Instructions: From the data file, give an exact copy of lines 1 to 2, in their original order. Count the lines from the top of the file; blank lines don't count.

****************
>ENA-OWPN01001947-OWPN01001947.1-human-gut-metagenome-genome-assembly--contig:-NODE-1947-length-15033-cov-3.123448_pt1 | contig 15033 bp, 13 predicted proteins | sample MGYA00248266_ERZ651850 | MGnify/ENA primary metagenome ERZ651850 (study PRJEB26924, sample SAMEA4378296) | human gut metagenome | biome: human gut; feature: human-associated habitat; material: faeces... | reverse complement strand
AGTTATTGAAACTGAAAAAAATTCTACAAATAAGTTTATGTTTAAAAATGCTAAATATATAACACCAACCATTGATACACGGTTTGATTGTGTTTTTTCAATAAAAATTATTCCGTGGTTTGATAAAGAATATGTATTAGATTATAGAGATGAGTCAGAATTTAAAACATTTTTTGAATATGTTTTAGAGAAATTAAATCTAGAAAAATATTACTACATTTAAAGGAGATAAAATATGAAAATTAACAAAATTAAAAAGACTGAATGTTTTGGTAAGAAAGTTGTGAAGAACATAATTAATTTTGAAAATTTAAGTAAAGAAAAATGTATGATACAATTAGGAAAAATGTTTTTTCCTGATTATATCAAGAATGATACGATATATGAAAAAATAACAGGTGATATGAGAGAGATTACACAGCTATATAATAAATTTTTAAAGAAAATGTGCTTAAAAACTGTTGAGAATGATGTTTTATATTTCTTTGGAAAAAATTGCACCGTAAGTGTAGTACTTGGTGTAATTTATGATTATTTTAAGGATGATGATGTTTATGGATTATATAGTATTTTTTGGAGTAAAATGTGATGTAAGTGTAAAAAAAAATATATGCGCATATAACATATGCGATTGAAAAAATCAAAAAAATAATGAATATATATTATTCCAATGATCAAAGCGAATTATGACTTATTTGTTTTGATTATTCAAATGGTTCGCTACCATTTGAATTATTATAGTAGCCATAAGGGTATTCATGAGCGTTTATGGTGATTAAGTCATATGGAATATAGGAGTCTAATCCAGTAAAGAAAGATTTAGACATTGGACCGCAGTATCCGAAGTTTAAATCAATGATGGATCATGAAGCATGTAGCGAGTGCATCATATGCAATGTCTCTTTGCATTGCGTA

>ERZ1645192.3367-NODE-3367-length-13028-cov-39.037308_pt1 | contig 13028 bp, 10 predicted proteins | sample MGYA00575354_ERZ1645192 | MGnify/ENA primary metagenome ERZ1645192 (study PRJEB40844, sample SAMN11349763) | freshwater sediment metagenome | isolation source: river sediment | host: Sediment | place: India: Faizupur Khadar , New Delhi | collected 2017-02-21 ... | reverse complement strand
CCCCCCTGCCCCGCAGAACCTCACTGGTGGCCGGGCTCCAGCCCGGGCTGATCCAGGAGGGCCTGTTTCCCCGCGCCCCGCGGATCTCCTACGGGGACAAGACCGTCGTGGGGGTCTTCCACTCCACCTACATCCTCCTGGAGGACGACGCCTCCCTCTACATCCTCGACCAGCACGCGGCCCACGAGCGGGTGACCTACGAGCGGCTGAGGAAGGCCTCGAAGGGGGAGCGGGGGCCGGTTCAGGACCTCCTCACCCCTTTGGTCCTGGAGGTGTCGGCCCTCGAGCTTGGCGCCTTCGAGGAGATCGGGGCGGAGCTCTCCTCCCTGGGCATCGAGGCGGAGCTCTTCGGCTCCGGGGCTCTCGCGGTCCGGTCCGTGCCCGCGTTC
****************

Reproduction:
>ENA-OWPN01001947-OWPN01001947.1-human-gut-metagenome-genome-assembly--contig:-NODE-1947-length-15033-cov-3.123448_pt1 | contig 15033 bp, 13 predicted proteins | sample MGYA00248266_ERZ651850 | MGnify/ENA primary metagenome ERZ651850 (study PRJEB26924, sample SAMEA4378296) | human gut metagenome | biome: human gut; feature: human-associated habitat; material: faeces... | reverse complement strand
AGTTATTGAAACTGAAAAAAATTCTACAAATAAGTTTATGTTTAAAAATGCTAAATATATAACACCAACCATTGATACACGGTTTGATTGTGTTTTTTCAATAAAAATTATTCCGTGGTTTGATAAAGAATATGTATTAGATTATAGAGATGAGTCAGAATTTAAAACATTTTTTGAATATGTTTTAGAGAAATTAAATCTAGAAAAATATTACTACATTTAAAGGAGATAAAATATGAAAATTAACAAAATTAAAAAGACTGAATGTTTTGGTAAGAAAGTTGTGAAGAACATAATTAATTTTGAAAATTTAAGTAAAGAAAAATGTATGATACAATTAGGAAAAATGTTTTTTCCTGATTATATCAAGAATGATACGATATATGAAAAAATAACAGGTGATATGAGAGAGATTACACAGCTATATAATAAATTTTTAAAGAAAATGTGCTTAAAAACTGTTGAGAATGATGTTTTATATTTCTTTGGAAAAAATTGCACCGTAAGTGTAGTACTTGGTGTAATTTATGATTATTTTAAGGATGATGATGTTTATGGATTATATAGTATTTTTTGGAGTAAAATGTGATGTAAGTGTAAAAAAAAATATATGCGCATATAACATATGCGATTGAAAAAATCAAAAAAATAATGAATATATATTATTCCAATGATCAAAGCGAATTATGACTTATTTGTTTTGATTATTCAAATGGTTCGCTACCATTTGAATTATTATAGTAGCCATAAGGGTATTCATGAGCGTTTATGGTGATTAAGTCATATGGAATATAGGAGTCTAATCCAGTAAAGAAAGATTTAGACATTGGACCGCAGTATCCGAAGTTTAAATCAATGATGGATCATGAAGCATGTAGCGAGTGCATCATATGCAATGTCTCTTTGCATTGCGTA